Mali's neighbours have threatened to use sanctions and a readiness to use military force to dislodge those behind last week's coup, urging them to quickly hand back power to civilian rulers.
A summit of the Economic Community of West African States (ECOWAS) has sent a team of heads of state to confront the coup leaders in the coming days.
Meanwhile, thousands of people rallied in support of the military leaders in the capital, Bamako, on Wednesday.
"It's the first show of public support," Al Jazeera's Hashem Ahelbarra, reporting from Bamako, said, adding that some people claimed it was choreographed by coup leader Amadou Sanogo.
"He has to show the world that he's popular, that people love him, that people are taking to the streets to defend his policies."
The protesters brandished banners reading "Down with ATT" referring to the deposed President Amadou Toumani Toure, while shouting "Sanogo solution" in support of Sanogo.
Force on stand-by
The ECOWAS delegation will be made up of the leaders of Ivory Coast, Benin, Burkina Faso, Niger and Liberia, the bloc said in a statement after its meeting in the Ivorian economic capital of Abidjan on Tuesday.
"The summit authorises preparations for a force under stand-by for ECOWAS to deal with any eventuality," the statement said, which also threatened possible travel bans and financial and diplomatic sanctions on junta members.
The statement did not include any indications of possible army action on the ground and the bloc, which does not have its own standing army, would have to go through potentially lengthy processes to raise sufficient troops from member states.
The one-day meeting suspended Mali from all decision-making bodies of the bloc in a widely expected diplomatic gesture. France, the EU and the United States have all cut off most of their aid.
In an exclusive interview with Al Jazeera, Sanogo defended the coup he led, saying the president he deposed had failed the country.
Sanogo also blamed the toppled government for not doing enough to deal with Tuareg fighters in the north.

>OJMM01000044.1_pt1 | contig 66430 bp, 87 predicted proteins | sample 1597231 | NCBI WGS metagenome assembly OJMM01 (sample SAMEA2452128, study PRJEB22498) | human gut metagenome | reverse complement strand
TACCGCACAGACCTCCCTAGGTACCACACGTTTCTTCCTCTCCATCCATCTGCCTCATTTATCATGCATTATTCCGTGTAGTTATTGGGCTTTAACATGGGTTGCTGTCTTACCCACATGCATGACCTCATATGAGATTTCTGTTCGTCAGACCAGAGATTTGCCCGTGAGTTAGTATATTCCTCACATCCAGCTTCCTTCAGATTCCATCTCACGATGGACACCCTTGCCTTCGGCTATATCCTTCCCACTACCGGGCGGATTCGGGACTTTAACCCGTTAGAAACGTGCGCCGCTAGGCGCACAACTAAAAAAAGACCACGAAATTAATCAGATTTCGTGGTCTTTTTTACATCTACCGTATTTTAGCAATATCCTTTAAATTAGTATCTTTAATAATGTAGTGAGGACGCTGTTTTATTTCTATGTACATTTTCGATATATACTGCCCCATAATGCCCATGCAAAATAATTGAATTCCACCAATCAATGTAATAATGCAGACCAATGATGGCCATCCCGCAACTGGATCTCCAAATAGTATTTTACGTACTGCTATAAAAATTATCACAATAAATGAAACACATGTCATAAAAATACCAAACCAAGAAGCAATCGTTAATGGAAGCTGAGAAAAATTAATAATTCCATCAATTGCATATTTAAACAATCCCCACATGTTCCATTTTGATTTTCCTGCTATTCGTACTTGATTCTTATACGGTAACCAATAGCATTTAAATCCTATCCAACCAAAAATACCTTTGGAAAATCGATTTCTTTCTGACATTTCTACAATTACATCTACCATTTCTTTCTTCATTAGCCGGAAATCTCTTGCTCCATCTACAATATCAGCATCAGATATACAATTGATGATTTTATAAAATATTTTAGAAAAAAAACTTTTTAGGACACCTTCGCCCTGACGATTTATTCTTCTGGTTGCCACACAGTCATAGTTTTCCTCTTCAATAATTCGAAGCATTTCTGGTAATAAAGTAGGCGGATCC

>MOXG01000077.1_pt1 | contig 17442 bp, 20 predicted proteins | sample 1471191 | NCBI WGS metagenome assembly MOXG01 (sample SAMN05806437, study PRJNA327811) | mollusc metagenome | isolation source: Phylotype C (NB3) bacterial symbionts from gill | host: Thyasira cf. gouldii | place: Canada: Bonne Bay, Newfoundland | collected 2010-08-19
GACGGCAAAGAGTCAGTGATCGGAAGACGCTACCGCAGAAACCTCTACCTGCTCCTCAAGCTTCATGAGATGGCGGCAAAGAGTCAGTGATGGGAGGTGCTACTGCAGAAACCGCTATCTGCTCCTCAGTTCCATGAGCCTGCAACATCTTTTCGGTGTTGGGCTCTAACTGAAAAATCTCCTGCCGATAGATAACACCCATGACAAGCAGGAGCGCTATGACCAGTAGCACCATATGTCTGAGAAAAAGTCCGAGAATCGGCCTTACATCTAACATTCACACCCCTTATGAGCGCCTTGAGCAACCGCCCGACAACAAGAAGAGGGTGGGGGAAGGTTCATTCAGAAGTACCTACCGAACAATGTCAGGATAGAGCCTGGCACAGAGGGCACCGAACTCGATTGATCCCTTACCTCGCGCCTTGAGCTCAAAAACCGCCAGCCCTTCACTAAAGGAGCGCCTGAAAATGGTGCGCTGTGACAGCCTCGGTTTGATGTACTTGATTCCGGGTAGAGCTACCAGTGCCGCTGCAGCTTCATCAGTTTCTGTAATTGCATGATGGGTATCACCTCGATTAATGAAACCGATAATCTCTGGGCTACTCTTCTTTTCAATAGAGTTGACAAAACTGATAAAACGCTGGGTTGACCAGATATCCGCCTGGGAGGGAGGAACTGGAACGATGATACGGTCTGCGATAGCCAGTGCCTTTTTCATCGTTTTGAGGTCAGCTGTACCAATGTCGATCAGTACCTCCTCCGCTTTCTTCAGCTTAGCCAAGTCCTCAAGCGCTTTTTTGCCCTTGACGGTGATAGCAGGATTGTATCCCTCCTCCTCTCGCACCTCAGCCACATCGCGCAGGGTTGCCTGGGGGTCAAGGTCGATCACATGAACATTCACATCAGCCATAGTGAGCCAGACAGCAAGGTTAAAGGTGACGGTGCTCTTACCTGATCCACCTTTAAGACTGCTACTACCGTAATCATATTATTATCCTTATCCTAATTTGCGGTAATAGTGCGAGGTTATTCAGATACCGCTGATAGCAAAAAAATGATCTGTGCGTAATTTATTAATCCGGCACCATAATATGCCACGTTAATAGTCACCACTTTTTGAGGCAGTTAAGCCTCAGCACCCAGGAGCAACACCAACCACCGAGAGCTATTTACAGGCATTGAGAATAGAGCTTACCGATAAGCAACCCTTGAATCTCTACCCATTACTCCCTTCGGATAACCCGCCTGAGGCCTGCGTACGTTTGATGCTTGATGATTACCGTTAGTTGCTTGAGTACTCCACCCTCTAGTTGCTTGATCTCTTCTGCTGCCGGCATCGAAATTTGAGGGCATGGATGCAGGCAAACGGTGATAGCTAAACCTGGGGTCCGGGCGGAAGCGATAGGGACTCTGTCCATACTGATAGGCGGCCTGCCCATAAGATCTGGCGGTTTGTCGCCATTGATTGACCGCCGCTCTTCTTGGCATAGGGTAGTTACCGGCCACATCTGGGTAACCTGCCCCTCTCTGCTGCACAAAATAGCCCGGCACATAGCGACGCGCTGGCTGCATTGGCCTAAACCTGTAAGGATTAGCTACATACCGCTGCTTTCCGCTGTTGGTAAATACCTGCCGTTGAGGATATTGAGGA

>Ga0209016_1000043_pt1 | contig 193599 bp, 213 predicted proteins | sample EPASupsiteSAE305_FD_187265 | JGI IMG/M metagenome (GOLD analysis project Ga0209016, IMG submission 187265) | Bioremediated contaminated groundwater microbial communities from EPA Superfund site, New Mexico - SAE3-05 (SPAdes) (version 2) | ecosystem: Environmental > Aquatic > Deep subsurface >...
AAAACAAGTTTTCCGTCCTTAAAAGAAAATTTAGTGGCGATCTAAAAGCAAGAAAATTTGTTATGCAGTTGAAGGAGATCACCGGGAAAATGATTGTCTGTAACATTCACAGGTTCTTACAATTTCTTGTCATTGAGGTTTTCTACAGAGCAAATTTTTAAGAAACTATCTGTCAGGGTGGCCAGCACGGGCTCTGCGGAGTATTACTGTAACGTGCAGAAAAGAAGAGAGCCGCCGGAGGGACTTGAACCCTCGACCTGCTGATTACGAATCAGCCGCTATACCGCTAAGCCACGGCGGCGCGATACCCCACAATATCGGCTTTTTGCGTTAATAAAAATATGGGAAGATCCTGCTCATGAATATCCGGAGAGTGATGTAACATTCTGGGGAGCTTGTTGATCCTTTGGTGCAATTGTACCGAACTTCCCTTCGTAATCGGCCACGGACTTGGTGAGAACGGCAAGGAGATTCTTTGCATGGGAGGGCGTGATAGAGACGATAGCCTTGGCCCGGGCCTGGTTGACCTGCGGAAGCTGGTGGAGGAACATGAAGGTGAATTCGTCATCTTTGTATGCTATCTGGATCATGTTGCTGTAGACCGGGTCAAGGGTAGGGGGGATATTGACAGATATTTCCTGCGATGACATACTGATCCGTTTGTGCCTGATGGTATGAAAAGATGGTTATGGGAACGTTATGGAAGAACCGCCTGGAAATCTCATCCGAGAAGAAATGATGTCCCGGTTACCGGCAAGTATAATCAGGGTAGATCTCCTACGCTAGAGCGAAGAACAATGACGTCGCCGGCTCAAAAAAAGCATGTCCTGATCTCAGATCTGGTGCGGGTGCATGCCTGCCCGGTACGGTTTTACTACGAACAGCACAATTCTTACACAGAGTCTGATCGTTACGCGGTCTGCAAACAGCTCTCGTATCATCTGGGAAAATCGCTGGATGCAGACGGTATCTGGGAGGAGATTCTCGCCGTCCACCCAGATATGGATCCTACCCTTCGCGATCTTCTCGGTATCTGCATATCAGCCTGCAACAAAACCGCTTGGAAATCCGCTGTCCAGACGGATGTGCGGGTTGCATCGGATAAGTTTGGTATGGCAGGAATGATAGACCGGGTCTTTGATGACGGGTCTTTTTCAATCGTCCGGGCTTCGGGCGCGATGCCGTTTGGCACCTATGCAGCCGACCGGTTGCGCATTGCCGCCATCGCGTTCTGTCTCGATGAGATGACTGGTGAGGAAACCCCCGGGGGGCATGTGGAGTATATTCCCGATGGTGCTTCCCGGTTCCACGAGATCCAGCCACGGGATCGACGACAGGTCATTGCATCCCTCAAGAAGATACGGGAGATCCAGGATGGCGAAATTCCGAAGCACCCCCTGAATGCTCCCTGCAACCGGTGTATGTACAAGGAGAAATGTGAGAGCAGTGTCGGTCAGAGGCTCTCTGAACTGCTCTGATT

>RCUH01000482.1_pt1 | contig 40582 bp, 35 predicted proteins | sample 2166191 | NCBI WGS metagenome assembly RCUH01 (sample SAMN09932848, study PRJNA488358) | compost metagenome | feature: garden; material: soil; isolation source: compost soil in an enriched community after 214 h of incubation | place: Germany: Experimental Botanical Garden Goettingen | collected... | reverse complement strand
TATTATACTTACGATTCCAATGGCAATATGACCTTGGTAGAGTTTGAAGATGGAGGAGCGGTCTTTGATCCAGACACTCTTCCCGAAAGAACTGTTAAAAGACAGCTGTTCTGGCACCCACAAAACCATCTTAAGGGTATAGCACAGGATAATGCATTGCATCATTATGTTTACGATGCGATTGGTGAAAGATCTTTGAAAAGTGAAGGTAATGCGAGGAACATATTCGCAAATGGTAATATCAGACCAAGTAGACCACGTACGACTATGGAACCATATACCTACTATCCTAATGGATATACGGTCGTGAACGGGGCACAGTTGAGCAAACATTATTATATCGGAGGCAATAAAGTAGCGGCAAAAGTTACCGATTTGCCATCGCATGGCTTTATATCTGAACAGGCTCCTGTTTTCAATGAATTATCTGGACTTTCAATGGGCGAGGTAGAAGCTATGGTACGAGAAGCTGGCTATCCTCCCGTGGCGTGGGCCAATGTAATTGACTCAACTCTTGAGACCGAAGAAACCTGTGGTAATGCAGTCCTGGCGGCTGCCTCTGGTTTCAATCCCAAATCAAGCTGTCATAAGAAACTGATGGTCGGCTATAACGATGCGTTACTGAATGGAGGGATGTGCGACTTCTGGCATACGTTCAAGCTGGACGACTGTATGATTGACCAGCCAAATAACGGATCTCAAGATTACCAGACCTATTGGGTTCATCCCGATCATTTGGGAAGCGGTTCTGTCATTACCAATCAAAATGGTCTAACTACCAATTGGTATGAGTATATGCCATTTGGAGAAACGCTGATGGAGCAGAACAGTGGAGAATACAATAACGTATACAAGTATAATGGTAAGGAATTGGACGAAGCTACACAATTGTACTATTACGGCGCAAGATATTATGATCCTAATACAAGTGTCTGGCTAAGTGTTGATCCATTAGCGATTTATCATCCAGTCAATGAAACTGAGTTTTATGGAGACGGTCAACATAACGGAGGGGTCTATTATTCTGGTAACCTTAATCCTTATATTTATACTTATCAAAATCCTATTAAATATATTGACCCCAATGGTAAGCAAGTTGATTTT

"What drove us to end the rule of President Amadou Toure is the long-standing crisis in the north; the armed gangs are killing people and it became very difficult for the developmental programme to succeed, which left the army in a disastrous situation," Sanogo said.
"We’ve set up a technical team to look into possible solutions for the crisis in the north. War and military confrontation is not the preferred choice, and those in the north are our brothers and they can sit with us at the negotiating table," Sanogo said.
Despite facing widespread criticism for the coup, Sanogo said he hoped the international community would accept the reasons for the takeover.
"We will send representatives to international organisations, as well as to friendly countries, to explain the goals that drove us to carry this out," Sanogo said.
Late on Tuesday, the new rulers announced the adoption of a new "fundamental act" designed to guarantee the rule of law in "a pluralist democracy".
The coup leaders, who suspended the existing constitution, said in a statement read out by a soldier on state television that the new document guaranteed basic human rights.
The statement also said that members of the military leadership would not be allowed to stand in legislative and presidential elections.
The new rulers have not set a date for elections but have lifted the curfew that has been in place since last week's coup.